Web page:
She’s the woman who put female self-portraiture in the spotlight. She turned life’s messy ups and downs into highly personal creative fuel, long before the likes of Taylor Swift, Kim Kardashian and Tracey Emin were mining their own dramas for song lyrics, selfies and artwork, and the concept of oversharing took root. And yet, Frida Kahlo – she of the iconic monobrow, the traditional Mexican clothing and the uncompromising stare – had the kind of life you couldn’t make up, so it’s no wonder it engages us decades after her death.

Frida Kahlo: Making Herself Up, a major exhibition running from June to November at the Victoria & Albert Museum, uncovers the many layers of Frida Kahlo: some totally raw and authentic, others contrived to elicit a response from the viewer, just as an Instagram influencer carefully curates their persona and spends hours setting up a spontaneous-seeming shot. The famous monobrow? Exaggerated with pencil. This exhibition does more to rally new and existing fans than to ruin the Frida façade, but exposing the truth behind her image helps maintain the V&A’s credibility. Sure, there’s time to look at childhood photos and early work, but visitors can read between the lines.

Though she properly took up art when bedbound after a horrific bus collision, and her paintings are often interpreted as a way of dealing with her new identity, Kahlo had grown up the favourite child of a photographer father who developed his own self-portraits and seemed fascinated by the potential personas he could create in front of the camera. She’d also battled Polio as a child, and cared for her father during his epileptic fits. Even if she hadn’t faced life-changing injuries and a long recovery time, she might have easily have fallen into self-portraiture in some way, having seen how much he loved it. Her lifelong health struggles are also linked by curators to ex-votos, a Catholic folk-art tradition of appealing to God and the saints after an accident with a detailed painting of the incident and recovery, sometimes with graphic blood spurts and shocked bystanders. Though Kahlo only drew her bus crash once, she repeatedly referenced her injuries and even decorated the plaster medical corsets and prosthetic leg she wore.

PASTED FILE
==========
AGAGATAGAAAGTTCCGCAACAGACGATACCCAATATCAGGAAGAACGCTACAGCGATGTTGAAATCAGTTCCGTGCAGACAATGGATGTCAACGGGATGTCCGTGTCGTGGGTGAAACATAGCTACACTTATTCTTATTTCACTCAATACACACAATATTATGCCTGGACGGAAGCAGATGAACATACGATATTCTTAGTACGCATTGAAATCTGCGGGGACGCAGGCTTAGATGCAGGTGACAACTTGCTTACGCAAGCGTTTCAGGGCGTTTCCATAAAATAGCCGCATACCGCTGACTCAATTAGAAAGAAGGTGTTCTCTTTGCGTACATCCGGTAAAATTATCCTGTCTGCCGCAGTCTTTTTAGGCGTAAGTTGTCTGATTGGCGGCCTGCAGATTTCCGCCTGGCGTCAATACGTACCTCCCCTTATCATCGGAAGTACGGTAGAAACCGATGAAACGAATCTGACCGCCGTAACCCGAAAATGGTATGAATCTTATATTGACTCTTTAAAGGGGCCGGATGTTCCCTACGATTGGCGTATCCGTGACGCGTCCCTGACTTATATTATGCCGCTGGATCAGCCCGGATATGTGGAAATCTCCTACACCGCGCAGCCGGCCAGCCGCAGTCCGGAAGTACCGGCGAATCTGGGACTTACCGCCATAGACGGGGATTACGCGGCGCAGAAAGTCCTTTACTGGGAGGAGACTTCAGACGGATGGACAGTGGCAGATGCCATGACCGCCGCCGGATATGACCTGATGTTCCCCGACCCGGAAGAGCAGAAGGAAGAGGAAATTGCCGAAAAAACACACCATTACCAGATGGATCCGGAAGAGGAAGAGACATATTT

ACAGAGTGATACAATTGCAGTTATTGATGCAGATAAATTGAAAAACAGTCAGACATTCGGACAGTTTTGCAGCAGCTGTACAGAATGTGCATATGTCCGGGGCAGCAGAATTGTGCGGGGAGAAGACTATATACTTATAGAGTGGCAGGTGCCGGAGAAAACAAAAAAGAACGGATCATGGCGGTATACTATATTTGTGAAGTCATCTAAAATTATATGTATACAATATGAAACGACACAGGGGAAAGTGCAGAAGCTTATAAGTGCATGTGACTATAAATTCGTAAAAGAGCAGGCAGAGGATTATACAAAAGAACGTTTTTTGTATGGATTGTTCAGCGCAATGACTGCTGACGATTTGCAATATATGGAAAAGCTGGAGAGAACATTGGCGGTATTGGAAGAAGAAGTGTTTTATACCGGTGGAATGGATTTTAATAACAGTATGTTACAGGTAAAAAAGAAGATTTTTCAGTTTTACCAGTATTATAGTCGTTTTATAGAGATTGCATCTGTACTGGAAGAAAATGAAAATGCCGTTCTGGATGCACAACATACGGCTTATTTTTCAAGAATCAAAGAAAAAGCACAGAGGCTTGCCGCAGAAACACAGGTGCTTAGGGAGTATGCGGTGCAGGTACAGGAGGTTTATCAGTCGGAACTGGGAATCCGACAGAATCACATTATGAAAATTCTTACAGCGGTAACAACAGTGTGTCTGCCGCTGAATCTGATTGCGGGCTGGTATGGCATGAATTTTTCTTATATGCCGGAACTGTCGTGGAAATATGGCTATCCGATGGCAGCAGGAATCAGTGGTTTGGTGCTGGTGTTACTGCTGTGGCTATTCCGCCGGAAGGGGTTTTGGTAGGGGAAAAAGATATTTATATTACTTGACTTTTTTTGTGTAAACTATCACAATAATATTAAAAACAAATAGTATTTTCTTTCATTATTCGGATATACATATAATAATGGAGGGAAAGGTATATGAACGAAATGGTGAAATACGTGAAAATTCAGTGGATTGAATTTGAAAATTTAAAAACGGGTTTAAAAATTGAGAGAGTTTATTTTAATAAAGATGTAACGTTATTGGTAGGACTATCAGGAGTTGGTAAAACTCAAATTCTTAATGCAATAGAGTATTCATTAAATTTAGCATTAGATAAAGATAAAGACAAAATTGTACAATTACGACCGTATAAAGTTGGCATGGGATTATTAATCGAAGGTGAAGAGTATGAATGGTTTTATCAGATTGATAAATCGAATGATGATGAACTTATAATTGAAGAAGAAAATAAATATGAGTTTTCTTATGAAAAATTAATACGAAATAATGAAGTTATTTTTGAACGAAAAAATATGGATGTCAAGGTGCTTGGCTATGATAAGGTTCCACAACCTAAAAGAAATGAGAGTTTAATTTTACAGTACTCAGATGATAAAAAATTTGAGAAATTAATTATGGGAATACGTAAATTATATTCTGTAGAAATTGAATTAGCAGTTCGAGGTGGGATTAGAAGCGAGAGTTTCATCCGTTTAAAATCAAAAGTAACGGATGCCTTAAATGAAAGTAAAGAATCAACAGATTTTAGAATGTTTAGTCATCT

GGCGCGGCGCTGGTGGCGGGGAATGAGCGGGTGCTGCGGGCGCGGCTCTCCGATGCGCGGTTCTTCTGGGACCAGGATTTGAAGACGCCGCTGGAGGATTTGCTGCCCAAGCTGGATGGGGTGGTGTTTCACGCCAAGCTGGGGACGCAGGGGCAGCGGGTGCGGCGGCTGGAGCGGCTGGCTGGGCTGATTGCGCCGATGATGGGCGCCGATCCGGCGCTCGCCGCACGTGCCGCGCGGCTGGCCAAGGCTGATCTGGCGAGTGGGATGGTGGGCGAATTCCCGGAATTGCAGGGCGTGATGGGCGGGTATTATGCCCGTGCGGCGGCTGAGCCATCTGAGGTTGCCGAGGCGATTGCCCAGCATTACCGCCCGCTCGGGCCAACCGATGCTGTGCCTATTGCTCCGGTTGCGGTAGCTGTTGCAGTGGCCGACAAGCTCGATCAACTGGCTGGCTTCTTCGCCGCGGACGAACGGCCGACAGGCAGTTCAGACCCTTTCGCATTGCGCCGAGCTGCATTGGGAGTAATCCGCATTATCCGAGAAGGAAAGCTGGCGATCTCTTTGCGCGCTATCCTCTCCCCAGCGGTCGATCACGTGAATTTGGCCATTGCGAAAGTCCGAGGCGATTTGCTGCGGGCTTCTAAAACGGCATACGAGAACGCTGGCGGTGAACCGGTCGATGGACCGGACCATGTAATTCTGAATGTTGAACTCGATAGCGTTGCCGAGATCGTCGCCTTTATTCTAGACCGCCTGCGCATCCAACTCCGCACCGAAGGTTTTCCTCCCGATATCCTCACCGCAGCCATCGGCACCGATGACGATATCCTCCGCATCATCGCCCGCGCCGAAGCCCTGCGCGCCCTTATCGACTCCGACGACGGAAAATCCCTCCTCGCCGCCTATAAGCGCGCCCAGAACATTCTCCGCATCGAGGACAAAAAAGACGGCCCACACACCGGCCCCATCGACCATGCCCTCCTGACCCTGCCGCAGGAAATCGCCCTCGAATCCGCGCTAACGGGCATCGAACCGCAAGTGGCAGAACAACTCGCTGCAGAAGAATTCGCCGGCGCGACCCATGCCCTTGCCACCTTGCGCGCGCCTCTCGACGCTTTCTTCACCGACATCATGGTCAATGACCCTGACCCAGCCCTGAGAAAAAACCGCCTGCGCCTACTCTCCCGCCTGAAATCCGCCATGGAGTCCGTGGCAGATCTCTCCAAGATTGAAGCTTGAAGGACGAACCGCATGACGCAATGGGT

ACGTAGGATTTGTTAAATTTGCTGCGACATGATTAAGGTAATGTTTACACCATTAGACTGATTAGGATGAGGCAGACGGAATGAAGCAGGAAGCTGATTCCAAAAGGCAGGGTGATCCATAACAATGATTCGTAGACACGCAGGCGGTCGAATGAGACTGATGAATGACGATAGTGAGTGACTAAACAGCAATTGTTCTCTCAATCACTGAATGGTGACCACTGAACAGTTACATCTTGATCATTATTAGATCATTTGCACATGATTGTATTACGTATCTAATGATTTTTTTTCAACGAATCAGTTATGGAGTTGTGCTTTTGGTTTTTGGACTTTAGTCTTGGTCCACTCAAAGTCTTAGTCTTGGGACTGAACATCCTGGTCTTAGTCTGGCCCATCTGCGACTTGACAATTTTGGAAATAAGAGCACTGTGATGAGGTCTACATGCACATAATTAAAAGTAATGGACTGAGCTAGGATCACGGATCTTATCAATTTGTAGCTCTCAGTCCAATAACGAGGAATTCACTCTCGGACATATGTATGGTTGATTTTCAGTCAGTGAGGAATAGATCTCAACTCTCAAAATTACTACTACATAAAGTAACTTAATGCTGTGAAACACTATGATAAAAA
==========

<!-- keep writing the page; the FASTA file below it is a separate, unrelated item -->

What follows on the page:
It’s a real coup for the V&A that Kahlo’s most personal items appear in the exhibition. Though her home, La Casa Azul, became a museum after her death in 1954, Kahlo’s corsets, make-up, prosthetic leg and outfits were locked away until 2004. Spinal corsets hang eerily in display cabinets, and pages of her medical notes are on display, too. The final room is awash with colour: 22 of her Tehuana outfits unapologetically clash, full of embroidery, beading and volume in huipil (tunics) and rebozos (shawls).

The love of Kahlo’s life, fellow artist Diego Rivera, also has work shown (ahem, not as good as hers, though obviously!). They had a turbulent relationship, both falling into multiple affairs with other people – her lovers included gallerist Julien Levy and Leon Trotsky, whereas his included one of Kahlo’s sisters. Kahlo’s chosen shade of lipstick was Revlon’s Everything’s Rosy, but her love life was unquestionably messy. Rivera features in many of Kahlo’s paintings, sometimes causing her pain, other times more like a child, but the exhibition also has letters and photos from several other partners, showing she didn’t need Rivera to feel valued. Private photos of her, taken by Julien Levy, show a much calmer and happier woman.

Her love of Mexican heritage and symbolism (mexicanidad) is impossible to ignore, and the V&A has really gone to town to prove it, from Aztec-inspired archways and archive Mexico City documentary footage, to specially-commissioned atmospheric music, and Tina Modotti’s Oaxaca images from 1929. Distinctive photos of Kahlo laden with jewellery and shawls appealed to viewers beyond Mexico, who embraced mexicanidad as a trend. There’s a brief reference to the time Kahlo adopted American clothing, but quickly reverted to her Mexican staples to show loyalty to Rivera; he was fired from a Rockefeller Centre painting commission in 1933, having depicted Lenin on a mural (they were both dedicated Communists). Despite not warming to American culture on the whole, Kahlo loved San Francisco’s Chinatown, and she even had her first solo show in New York, in 1938.

Though Kahlo would doubtless be proud of this huge show dedicated to her life and artwork, she’d probably hate the not-so-Communist prices in the V&A shop, where traditional Mexican miracle paintings (retablos) cost £220, and the £30 coffee table exhibition book is surely out of reach for low-income visitors. However, like the woman I saw repeatedly posing for her exasperated Instagram boyfriend in the V&A courtyard afterwards, Kahlo would surely enjoy the celebration of self-image, calculated or not.

Frida Kahlo: Making Herself Up is at the Victoria & Albert Museum, London, from 16 June – 14 November 2018. For more information, see the V&A’s website.